Both have a common evolution, whose culmination generates a positive modification of the initial attitude towards the members of the other culture. But they have limitations, as they do not consider genders, the age, the economical context/status, or the country of origin. These models resulted from the assemblage of patterns among different people and are too simple, lacking of specificity.

Both were aware that their models could not be applied evenly because during cultural adjustment ‘there are … examples of failure, total withdrawal, breakdown, and complete inability to cope with new experiential demands’ (Adler, 1975, p.20), and conversely there are people who adapt without much difficulties and do not necessarily go through all the phases proposed by the models. As Selmer would say, ‘not all sojourners start out with a ‘honeymoon phase’ or with a period of euphoria and optimism, and although depression occurs with some frequency, it is far from universal’ (1999, p.520). However, it gives more insight into why sometimes it so difficult to fit.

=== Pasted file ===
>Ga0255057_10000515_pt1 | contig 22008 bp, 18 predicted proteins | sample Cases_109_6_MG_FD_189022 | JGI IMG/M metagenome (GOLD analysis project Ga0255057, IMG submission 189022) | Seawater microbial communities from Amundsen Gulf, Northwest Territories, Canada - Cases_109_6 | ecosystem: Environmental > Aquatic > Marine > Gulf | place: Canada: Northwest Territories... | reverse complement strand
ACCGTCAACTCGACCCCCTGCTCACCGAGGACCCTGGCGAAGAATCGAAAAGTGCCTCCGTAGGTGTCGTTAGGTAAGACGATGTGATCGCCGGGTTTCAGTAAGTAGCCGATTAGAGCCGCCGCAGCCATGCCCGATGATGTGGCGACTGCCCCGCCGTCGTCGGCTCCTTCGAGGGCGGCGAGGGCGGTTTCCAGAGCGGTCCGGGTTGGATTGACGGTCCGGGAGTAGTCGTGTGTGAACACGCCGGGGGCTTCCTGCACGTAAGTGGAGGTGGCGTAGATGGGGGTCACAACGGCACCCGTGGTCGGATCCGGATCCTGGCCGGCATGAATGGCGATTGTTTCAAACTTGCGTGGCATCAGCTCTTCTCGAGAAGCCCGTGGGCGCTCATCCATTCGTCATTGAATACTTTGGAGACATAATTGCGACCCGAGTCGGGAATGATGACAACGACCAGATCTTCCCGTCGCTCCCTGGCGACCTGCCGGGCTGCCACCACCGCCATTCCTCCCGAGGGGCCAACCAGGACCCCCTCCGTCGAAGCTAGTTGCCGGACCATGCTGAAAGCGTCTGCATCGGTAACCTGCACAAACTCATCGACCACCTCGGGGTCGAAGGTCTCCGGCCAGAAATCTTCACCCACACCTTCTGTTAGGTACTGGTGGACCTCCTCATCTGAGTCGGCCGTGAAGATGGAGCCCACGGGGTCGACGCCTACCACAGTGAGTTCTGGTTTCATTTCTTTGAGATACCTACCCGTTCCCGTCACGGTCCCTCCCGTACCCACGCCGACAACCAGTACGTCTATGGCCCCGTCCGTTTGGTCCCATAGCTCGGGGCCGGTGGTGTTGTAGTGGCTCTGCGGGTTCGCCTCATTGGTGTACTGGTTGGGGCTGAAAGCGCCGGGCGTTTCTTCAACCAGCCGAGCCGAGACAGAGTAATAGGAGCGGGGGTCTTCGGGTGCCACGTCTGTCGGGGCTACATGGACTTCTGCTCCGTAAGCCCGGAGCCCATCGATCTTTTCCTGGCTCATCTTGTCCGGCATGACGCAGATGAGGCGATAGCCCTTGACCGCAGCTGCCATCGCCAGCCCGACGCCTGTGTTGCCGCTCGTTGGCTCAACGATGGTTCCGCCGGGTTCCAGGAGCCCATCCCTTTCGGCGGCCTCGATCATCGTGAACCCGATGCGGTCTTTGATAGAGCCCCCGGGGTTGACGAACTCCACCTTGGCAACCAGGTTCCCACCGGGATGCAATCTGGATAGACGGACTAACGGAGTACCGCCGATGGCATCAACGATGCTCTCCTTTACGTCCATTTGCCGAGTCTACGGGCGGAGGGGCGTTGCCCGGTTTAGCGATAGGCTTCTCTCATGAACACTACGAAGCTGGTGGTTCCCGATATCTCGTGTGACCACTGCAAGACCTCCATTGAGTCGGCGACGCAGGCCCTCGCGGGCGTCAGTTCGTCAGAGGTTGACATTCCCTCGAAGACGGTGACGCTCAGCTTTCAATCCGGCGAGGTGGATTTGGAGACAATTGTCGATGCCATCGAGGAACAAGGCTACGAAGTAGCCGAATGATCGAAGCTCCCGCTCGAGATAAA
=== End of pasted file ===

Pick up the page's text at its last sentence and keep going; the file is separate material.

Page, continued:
Referencing:

Adler, P. (1975). The transitional experience: An alternative view of culture shock. Journal of Humanistic Psychology, 15, 13-23

Armitage, K. & Powell, L. (1997). A re-examination of expatriate recruitment for education in developing countries. International Journal of Lifelong Education, 16(6), 504-517

Braber, N. (2005). Language and intercultural communication problems (online). In Leeds University in Linguistics. Retrieved December 11, 2011, from: http://www.leeds.ac.uk/linguistics/WPL/WP2005/Braber.pdf.

Hofstede, G. (1984). Culture’s consequences: International differences in work related values. Beverly Hills, CA: Sage Publications

Oberg, K. (1954). Culture Shock. In Youblisher in Bobbs-Merril Series in Social Sciences, Retrieved December 11, 2011, from: http://www.youblisher.com/p/53061-Please-Add-a-Title/.

Selmer, J. (1999). Culture shock in China? Adjustment pattern of Western expatriate Business Managers. International Business Review, 8, 515-534

Zami, M. S. (2007). Cultural Antecedents to Campus Landscape Architecture Development in Africa (online). In Mundo Online in African Architecture Today in Paper, Retrieved December 11, 2011, from:      http://www.mudonline.org/aat/2007_documents/AAT_Zami_paper%20web-based%20publication_080319.pdf.